Dr. Juan D. Machin-Mastromatteo
What skills does one need to understand and study Information Science?
Traditional information science skills such as cataloging, classification and providing reference services are still relevant nowadays, although they must be complemented by skills mostly related to digital technologies, which augment information scientists’ work. There are also other important skills that are not necessarily associated with our profession that have been getting more attention, as they conform competitive advantages for us and allow us to redefine our roles with activities such as video and podcast production, which allow us to gain a broader outreach; being involved in and providing advice to journals and scientific publications (not necessarily of our discipline), managing research and scientific production in knowledge institutions, and training students, researchers and other professionals. User education or bibliographic instruction has morphed into information literacy, which may include diverse topics as using the library, information resources and research tools; academic writing; and how to publish and handle research indicators. Information Science is relatively young as a discipline, but it is very dynamic, and we can find work and collaboration opportunities in many diverse roles.
What skills and knowledge are over emphasized and are not necessary while working within the discipline?
We have such a wide variety of challenges and opportunities that I believe that there are no unnecessary skills for us, as we can turn them into strengths and pave our own careers around them. However, Information Science education is also diverse, some schools would center more on classic ‘librarian’ skills and services, others focus more on administration and management, while a few train students on state-of-the-art technologies and processes. I think that a good Information Science curriculum will balance these three perspectives as best as possible and would help enhance soft skills (mainly social and communication skills), as well as providing specialized training on research and on teaching people to improve their information as well as their research practices. Training and information literacy for individuals at different educational levels are, at least for me, among the most relevant areas in which we are being increasingly required.
In your eyes, what are the major hurdles that inhibit people from pursuing the study of Information Science?
Our discipline might have some of the strongest stereotypes of all disciplines, around the career itself and ourselves as professionals. Phrases such as: “Librarian? Information Scientist? Oh, you must read a lot”, or worse yet: “Do you have to study for that?” are among the most common clichés. Moreover, in some countries you will find that in our “natural” habitat (libraries) there are few professional information scientists leading them; there might not be a single professional there. All of this is sadly caused by a general social misunderstanding of our importance and of all the areas in which we can successfully work, together with the issue that we tend to not explain properly “what we do”, and perhaps we can double our efforts in promoting it. Perhaps our biggest asset and at the same time our largest drawback is that we specialize in working with certain things that some people struggle to grasp their real value (libraries, information, knowledge, scientific production), as their value is quite intangible and returns on investments are much harder to see than with other resources. So, with this heavy baggage, some people might prefer not to choose to study Information Science.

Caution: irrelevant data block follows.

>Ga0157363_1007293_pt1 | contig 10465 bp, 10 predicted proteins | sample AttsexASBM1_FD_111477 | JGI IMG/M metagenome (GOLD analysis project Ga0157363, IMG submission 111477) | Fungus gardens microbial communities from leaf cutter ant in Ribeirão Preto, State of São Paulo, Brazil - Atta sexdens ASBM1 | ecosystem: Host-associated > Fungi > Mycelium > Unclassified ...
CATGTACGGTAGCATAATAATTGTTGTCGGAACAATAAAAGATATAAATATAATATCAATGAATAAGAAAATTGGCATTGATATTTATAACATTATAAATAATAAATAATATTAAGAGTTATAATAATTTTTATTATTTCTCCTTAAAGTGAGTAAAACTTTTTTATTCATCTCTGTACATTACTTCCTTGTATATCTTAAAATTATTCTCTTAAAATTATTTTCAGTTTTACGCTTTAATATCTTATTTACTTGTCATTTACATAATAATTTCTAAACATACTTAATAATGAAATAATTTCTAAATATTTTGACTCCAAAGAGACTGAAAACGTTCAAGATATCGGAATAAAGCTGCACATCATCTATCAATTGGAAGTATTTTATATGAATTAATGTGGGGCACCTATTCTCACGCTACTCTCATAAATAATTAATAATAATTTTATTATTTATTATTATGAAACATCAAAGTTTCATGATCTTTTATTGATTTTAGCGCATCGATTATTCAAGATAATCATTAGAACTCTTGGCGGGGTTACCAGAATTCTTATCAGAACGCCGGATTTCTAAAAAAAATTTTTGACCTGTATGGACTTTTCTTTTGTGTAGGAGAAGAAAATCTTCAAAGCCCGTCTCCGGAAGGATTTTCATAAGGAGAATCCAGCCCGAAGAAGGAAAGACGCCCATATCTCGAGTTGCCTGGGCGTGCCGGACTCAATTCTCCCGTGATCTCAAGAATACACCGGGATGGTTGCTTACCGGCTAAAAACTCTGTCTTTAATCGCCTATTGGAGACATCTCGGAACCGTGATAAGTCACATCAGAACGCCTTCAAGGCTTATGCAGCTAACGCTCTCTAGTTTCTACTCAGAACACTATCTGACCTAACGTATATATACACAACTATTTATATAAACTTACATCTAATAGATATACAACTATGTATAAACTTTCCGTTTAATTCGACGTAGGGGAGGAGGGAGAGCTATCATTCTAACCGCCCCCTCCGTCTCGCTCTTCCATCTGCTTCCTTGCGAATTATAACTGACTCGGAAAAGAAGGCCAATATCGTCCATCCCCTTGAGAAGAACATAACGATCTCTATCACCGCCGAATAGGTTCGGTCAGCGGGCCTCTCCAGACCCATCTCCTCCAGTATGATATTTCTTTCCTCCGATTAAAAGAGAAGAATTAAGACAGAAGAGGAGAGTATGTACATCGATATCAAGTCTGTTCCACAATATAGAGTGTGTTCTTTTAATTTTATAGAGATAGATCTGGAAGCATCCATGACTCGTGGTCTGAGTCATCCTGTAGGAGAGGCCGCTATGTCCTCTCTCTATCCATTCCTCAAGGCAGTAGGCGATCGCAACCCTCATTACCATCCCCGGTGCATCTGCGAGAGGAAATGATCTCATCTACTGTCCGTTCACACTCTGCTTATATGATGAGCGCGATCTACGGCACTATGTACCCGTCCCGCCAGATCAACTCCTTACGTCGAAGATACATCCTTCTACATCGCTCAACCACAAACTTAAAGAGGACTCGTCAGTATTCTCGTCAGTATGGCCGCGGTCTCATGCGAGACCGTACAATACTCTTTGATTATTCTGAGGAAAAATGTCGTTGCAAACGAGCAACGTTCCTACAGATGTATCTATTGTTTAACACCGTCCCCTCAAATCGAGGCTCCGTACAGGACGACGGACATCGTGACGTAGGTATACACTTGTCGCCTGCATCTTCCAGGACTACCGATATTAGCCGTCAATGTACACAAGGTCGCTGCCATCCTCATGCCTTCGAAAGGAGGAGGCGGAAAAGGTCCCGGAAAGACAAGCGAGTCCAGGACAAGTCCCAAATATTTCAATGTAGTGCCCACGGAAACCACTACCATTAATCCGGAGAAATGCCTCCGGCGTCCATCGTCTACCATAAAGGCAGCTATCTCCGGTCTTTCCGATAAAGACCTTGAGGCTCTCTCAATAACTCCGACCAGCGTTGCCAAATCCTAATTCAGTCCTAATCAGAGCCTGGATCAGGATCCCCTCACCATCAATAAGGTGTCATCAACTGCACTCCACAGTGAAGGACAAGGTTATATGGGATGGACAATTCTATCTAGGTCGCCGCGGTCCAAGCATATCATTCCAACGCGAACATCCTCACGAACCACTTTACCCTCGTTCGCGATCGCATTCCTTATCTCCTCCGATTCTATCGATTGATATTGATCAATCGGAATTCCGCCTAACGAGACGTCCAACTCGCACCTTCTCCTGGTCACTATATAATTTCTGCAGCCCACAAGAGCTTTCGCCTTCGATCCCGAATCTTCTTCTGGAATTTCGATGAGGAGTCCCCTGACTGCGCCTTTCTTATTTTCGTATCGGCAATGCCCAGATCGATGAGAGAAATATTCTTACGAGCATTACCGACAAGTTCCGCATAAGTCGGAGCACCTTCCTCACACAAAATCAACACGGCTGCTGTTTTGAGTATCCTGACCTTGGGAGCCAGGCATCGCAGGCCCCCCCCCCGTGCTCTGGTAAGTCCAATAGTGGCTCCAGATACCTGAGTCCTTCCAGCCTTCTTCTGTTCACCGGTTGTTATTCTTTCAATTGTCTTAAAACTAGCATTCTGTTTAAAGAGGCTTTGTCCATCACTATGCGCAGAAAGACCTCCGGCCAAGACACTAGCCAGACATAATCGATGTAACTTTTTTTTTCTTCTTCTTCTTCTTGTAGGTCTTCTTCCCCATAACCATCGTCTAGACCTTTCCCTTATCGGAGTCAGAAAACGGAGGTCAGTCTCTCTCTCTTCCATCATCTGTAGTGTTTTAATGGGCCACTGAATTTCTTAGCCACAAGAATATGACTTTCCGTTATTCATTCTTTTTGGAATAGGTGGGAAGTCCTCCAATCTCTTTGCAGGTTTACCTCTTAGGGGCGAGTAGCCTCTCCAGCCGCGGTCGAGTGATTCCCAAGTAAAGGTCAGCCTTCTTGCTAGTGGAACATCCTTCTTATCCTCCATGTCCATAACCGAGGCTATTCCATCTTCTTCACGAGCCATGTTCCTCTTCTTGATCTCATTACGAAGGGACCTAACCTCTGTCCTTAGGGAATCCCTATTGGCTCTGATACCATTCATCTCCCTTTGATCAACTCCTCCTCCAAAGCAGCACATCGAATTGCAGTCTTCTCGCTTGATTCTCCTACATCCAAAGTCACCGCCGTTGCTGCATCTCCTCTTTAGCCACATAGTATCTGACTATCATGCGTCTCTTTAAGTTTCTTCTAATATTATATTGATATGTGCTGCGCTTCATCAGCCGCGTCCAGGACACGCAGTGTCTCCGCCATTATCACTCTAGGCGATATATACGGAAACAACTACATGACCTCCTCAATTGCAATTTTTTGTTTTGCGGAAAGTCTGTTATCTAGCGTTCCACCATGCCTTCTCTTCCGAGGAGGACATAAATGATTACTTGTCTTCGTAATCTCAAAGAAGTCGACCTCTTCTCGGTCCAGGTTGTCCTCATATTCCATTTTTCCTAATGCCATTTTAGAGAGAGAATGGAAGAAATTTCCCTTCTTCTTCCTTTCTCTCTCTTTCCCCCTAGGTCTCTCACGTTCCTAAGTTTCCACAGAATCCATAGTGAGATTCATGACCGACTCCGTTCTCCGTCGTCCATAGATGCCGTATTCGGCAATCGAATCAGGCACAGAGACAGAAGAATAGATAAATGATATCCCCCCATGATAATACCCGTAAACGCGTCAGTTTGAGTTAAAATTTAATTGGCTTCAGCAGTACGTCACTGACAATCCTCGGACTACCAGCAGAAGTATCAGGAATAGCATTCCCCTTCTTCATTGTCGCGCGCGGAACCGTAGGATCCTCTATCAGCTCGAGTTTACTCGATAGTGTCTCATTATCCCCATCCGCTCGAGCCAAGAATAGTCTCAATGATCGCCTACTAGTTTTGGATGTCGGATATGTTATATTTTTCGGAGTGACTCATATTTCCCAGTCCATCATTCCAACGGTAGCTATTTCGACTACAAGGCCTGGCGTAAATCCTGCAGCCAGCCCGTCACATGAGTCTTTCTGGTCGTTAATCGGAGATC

What parts of Information Science give you the most joy and enable you to continue this work?
As a librarian, perhaps most obvious answer would be to aid users with their information needs and then to see them get their “a-ha moment” when they realize how they can solve a particular information problem; this is because I am convinced that among the most important things we should aim for when providing training or advice is to develop independent information users. I also enjoy training sessions, which turned out to be among my main activities, and one of the reasons why I switched to an academic and research position; leaving libraries behind but teaching at least one course per semester on an Information Science bachelor program. Moreover, I integrate my know-how (including an extensive use of information resources and technologies) into any program I teach in (which also includes a master and a PhD on education) and I also conduct research on our topics and their intersections with other disciplines, mainly with education. Currently, what I mostly enjoy are delivering lectures, supervising graduate students, conducting research and publishing my findings.